A History of NeurOptimal: A personal reflection
Susan Cheshire Brown Ph.D.
I entered the field of neurofeedback in the early 1990s. At that time, the entire field was represented by only two diametrically opposed training methods. One was SMR / beta training which was applied to various forms of Attention Deficit Disorder (ADD), the other was alpha-theta training. While this was frequently used to explore human consciousness, it was also utilized as an abreactive approach to personal transformation, particularly for addictions (Penniston and Kulkosky, 1991). Abreactive meant, that while training could indeed be transformative, it often came at the cost of re-experiencing old trauma which then had to be “worked through” therapeutically. The practitioners who offered the one approach to training did not offer the other, so the type of training you would receive depended very much upon whom you consulted. Very striking to me at that time, was the lack of any theoretical model of neurofeedback to explain, let alone integrate, these two disparate approaches. Those contributing to the body of knowledge at the time were very much doing their own thing with little reference to the work of any other.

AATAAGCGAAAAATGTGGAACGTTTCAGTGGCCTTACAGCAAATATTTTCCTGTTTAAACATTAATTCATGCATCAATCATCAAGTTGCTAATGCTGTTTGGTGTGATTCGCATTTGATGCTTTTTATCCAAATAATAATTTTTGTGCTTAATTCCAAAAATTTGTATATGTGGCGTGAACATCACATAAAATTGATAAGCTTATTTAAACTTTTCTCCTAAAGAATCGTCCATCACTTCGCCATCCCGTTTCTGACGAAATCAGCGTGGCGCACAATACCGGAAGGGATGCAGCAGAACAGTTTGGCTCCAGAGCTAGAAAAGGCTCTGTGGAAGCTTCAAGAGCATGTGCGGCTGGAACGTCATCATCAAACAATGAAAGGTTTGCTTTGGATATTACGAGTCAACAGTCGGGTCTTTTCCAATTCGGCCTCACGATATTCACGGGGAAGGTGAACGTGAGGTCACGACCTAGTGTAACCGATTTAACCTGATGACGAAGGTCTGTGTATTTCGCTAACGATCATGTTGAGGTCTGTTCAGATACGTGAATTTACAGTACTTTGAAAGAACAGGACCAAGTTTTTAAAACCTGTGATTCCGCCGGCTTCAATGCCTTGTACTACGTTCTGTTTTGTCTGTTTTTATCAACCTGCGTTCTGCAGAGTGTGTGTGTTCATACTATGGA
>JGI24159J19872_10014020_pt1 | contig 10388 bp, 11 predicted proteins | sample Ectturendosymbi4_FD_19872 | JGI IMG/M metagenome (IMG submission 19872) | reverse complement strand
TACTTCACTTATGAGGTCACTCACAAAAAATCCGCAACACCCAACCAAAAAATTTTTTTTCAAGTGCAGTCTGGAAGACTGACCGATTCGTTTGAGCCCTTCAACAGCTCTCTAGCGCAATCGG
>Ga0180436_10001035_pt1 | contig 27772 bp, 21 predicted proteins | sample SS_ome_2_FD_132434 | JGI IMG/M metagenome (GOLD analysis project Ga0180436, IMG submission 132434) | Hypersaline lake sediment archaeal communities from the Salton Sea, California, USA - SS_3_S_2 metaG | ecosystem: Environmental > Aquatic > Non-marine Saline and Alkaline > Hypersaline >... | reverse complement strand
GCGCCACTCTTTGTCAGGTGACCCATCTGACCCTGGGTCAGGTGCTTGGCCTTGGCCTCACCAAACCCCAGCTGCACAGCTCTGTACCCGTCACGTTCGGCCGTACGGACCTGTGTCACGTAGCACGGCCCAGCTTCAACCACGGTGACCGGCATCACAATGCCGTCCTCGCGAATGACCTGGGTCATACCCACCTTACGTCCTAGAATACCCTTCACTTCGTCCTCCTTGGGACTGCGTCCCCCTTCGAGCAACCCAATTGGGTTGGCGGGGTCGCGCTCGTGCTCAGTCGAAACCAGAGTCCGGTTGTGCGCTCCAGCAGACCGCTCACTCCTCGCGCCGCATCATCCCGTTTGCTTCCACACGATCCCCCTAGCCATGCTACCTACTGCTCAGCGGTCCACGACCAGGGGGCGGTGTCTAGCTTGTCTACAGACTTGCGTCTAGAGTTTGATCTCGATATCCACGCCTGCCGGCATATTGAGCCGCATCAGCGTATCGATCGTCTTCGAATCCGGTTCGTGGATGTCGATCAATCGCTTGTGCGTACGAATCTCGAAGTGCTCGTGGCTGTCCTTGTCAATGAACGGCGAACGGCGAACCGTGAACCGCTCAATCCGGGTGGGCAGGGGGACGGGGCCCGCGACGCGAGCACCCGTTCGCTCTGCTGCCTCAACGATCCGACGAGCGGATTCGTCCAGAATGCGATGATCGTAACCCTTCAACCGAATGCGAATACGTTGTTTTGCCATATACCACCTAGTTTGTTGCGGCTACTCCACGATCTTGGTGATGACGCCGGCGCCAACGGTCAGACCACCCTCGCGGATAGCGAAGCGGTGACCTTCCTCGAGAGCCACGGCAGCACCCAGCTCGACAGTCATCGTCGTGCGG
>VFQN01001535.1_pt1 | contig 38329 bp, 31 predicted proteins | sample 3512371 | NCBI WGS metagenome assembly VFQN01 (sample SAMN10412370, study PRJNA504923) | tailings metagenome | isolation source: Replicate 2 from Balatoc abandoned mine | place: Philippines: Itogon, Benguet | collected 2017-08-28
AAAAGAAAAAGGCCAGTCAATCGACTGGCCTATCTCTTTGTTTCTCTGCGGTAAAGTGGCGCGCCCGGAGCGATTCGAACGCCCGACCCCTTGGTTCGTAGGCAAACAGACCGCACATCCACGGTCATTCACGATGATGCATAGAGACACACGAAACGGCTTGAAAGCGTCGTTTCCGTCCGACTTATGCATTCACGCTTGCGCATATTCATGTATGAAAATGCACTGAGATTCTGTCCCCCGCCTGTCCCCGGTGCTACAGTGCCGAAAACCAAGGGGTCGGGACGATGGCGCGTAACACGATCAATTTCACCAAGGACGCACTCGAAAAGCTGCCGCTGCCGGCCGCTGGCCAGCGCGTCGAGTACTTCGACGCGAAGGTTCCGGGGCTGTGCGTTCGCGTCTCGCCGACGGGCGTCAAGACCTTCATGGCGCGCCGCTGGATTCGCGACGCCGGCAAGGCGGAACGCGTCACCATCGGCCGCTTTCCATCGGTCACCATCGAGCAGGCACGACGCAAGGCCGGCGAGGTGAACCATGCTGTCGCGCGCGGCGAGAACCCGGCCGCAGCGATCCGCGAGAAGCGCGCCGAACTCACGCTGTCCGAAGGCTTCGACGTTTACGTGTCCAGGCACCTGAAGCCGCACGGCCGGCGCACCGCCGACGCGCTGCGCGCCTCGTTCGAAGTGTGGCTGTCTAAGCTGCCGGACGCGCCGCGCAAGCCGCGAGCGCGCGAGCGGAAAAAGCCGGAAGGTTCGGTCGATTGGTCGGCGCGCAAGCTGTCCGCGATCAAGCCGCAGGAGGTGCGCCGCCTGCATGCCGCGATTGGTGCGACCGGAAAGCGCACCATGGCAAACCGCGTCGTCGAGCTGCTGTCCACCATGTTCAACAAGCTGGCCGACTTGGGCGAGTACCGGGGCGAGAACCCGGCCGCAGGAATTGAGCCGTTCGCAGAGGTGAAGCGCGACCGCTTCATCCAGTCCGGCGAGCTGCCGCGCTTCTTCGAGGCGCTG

When Val Brown entered the field also in the early ’90s, he took it upon himself to integrate the two approaches to training into what he called his Five Phase Model (Brown, 1995). No matter the presenting complaints, clients were led methodically through a series of phases of training, moving on to the next once they were considered stable. They would begin with eyes-open SMR training, then beta training and then shift to eyes closed alpha-theta training. Whereas others in the field would train SMR on the right side of the head (C4), beta on the left (C3) and alpha-theta at the low back of the head (O1 and O2), Val found he could use one central location (CZ) for all the training in the first four phases. Phase 5 was Global Synchrony training using a piece of equipment with four channels, if that was available. Otherwise, the Synchrony was allowed to emerge naturalistically, still using the single site, CZ based, training format. The advantage of Val’s Five Phase Model was both its ease of administration (no need to diagnose the client, no need to move the sensor) and its comprehensiveness (it incorporated the essence of both major approaches in the field, it resolved a broad array of issues clients presented with, and in addition was personally transformative). An added benefit was that working at CZ was also remarkably safe, so side effects were relatively few. As if this were not enough, Val also contributed even more significantly to client safety and comfort. In his clinical work with clients, he observed a significant pulsing at 3 Hz in individuals who manifest trauma, and he came to describe 3 Hz as representing emotional reactivity (its sister frequency at 5 Hz he described as cognitive reactivity). He further discovered that this pulsing was also present in many disorders, and he hypothesized that it was a key factor relating to symptom presentation. This observation led to him vitally and routinely suppressing 3 Hz during all training, for all clients. This was a key component of The Five Phase Model, regardless of what other targets might be used as augments or inhibits. In my personal view, the observation of the significance of 3 Hz as an essential attribute in disorder was one of his most important contributions to the field. It permitted trauma victims the possibility of releasing symptoms without having to re-experience the trauma, which was a HUGE step forward in assisting these clients. Surprisingly, this raised, and still raises, a good deal of antipathy among what we call “feel it to heal it” therapists. But worse in my view, was the refusal of others in the field to embrace this information, and many still train today using suppress bandwidths of 4-7 Hz, allowing 3 Hz to freely trigger considerable distress for some clients. At that time, I felt if we were to do nothing else but suppress 3 Hz, we could allay a lot of what was triggering emotional and symptomatic storms for the client. Overall, the Five Phase Model spoke to me, and I quickly adopted it in my clinical practice.